The girl without a self woke and stared at the honesty of the world. She tried to calm her soul. She went over her stories, the lines of the book, the etchings of the universe, because it is times like these, when the world drip, drip, drips with neither the love nor its opposite but rather simple beauty, that she begins to think. And I guess when you start to think about it you really can’t stop. The sky or the hole that encompasses her little world is painted with colors of sincerity and sprinkled with small bursts of indifference – indifference to her, to her lens. It picks her out of the moss, a little seedling, and spits at her with utter disgust. It throws her glasses into the green pool because things are as is, perception does not matter, blurs and spazzes of color are more true than the truth of fixed points, it says. But with that background, with the disturbing beauty of the world the girl without a self no longer belongs to and who glooms over her like a blanket of stars, she cannot hide, she cannot take cover. And that is when the bomberades begin, when thoughts come crashing down entailing fire, fire, fire.
The generals yell and she is on her own. She begs of him, she screams silent prayers, the atheist without a self, but he does not care. They charge forward.
She could try to run from it, she could, but it has already begun; there is no point. The world begins to soften, the lights shut off, and they begin to call to her.
So she tumbles down, the girl without a self. It is then that the taboo, the impossible becomes the norm, and her darkest thoughts become her friends. For what is the spirit, the self, and the mind? The searing pain, the worst pain, becomes her joy, a drop drip, drip, dripping into the sea that is her body.
Not now, not yet.
Can’t you do it? Don’t you want to?
They pin her down, an animal, a subhuman. But she are truth – is truth her own? Knowledge is only temporary. Infinitely finite, a flower.
Suppress it, she could try, she could but she can’t. It is her now, they caught up. They come out her eyes, burning tears, but nothing could ever rid her of it.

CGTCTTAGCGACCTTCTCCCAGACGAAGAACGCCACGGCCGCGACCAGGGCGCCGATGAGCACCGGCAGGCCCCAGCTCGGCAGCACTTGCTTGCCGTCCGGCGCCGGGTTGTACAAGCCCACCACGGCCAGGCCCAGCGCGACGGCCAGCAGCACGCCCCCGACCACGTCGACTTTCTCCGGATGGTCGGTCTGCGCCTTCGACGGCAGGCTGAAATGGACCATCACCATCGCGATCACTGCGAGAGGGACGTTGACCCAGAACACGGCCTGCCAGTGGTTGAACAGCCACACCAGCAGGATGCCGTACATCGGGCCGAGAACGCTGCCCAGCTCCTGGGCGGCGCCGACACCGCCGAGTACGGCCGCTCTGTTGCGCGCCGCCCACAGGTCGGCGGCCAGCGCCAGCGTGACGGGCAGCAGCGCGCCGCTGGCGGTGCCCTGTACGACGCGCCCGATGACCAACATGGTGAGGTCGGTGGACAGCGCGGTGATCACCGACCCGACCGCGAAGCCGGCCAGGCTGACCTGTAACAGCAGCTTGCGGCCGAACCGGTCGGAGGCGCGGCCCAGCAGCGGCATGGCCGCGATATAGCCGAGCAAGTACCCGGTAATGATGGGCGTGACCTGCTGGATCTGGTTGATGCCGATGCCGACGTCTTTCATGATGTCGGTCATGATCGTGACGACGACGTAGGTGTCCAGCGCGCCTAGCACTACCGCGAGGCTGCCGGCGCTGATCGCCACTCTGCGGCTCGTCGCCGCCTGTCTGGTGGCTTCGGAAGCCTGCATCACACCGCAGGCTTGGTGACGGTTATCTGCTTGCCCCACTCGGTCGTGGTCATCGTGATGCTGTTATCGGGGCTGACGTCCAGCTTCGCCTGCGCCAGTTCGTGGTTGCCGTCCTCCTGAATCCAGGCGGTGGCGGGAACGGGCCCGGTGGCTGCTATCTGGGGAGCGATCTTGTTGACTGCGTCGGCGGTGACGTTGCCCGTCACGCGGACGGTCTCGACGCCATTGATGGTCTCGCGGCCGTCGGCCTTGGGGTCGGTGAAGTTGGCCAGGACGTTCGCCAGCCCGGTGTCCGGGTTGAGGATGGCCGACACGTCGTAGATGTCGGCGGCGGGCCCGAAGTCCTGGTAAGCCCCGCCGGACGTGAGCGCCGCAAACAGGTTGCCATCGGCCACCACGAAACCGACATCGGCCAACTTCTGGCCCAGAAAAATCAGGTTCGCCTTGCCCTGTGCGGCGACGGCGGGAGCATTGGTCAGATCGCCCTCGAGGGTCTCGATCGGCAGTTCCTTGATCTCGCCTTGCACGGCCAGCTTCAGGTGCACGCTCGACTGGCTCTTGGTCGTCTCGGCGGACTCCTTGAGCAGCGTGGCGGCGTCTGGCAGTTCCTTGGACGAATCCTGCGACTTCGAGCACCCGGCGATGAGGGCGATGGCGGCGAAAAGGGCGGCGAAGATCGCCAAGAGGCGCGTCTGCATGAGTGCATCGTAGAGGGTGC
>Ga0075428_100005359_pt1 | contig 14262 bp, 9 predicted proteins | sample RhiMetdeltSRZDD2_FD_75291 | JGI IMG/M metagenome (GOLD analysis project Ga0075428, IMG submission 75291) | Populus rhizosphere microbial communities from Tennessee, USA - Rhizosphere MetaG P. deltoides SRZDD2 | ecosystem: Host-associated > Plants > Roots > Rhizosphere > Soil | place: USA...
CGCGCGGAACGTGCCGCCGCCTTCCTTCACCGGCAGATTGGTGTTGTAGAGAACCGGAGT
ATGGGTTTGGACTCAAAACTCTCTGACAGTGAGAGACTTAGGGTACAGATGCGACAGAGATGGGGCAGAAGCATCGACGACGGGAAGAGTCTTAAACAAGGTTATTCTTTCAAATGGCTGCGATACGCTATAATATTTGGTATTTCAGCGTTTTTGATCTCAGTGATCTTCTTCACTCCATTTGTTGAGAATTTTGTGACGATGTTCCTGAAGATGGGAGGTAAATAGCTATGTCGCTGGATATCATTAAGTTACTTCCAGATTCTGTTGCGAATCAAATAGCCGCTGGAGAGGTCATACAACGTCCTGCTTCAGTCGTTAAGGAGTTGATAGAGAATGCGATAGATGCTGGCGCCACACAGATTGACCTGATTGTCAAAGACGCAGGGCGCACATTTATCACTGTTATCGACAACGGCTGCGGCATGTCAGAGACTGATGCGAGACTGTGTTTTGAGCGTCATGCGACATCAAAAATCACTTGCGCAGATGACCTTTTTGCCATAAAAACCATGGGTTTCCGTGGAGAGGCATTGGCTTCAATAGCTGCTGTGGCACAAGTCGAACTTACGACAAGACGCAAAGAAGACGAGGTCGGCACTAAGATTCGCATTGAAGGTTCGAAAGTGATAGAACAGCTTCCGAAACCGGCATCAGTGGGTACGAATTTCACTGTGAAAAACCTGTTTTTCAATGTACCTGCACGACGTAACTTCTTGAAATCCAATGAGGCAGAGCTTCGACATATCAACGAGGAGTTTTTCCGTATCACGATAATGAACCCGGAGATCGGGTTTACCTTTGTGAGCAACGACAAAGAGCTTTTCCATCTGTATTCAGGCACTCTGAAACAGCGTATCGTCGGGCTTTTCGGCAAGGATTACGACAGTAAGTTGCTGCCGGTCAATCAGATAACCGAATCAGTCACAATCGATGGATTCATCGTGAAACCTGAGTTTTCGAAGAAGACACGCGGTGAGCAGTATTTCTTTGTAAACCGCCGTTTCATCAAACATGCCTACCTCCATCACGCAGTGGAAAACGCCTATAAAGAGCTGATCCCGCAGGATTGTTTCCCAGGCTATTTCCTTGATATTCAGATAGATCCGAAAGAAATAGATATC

Can’t they see? Can’t they tell?
You swallow it.
. . .
It hurts to be in disgusts. With the world, with the self.
It hurts to feel sick so long as you continue to exist.
When people joke, when people forget. When they blame you for things outside of your control. When they shame. It’s hard to be part of something that never wanted you in the first place.
It can feel like you’ve swallowed something vile, something that you and everyone else knows will eventually lead to the end. They’ve told you it a dozen times. It’s really only a matter of
So you curl up within your empty, lonesome skin like a butterfly trying to fit back into its old coop.
Rain decorating the sea with soft splatters. A dog curled in sleep. The sun reflecting off of glass windows onto desperate leaves. One, two, five, four, three.
I am okay
If not now
Because the world would not be beautiful
Without my eyes
To see it.
. . .
Nonsui doesn’t like her plain red sweater. It’s too bland, she says. Nonsui dislikes plain things; in fact, she despises them for all their simplicity. Plain sweaters don’t receive compliments, plain things don’t attract the attention of men she has no interest in – they are plain. And plain sweaters make plain people.
Nonsui takes care of her plain red sweater: she washes it, trims it, dries it, hangs it, but never wears it. She has tried to make it to her liking, carefully designing patterns and gluing on patches, but it remained as it always was: just a plain, red sweater. She’d even tried to be rid of it before, of course, however it always returns. Last month, indeed, she threw it in the trash. She was so overjoyed with her doing, proud of her resistance, that she went and bought herself a new tecnicolor sweater. However, once she returned home the sweater lay folded on the bed. She never really wondered why.
It was only one night a week ago that Nonsui truly made up her mind to make the sweater disappear. Her friend had complimented her plain red sweater.
Most things are plain, he said, There can be beautifully plain sweaters.
You lie, she said, plain things cannot hold beauty.
When her friend tried it on in admiration, Nonsui was overcome, the utter hatred towards that helpless cloth blinded her. She did not care for its history, she did not care for its existence as a paradox between what has always been and what never will. She did not care for her plain red sweater. So she made a plan, a genius one, a terrible one.
On the fifth day of the week, Thursday, that is, Nonsui carried the sweater to her backyard. The sweater, being an object, could not resist, yet she did so aggressively. At the farthest right corner of her spacious yard, Nonsui laid out her plain red sweater on a dirty rock. Then she began to beat. She slashed the sleeves, tore out the seams, undid the knots and stitchings, and then, to complete the atrocity, to end the tyranny of the sweater over her miserable life, she set fire to it – fire, fire, fire!
But as she watched it burn, as she watched the life of her sweater slowly fade away into a pitiful little patch of black, brittle cloth, she began to weep. Nonsui knelt on the soft soil and wept – for humanity, for life and for the love of self. She took a breath. Nonsui looked at her now filthy hands and realized.
Nonsui realized, now that it was gone,
Just how much she
Her plain red sweater.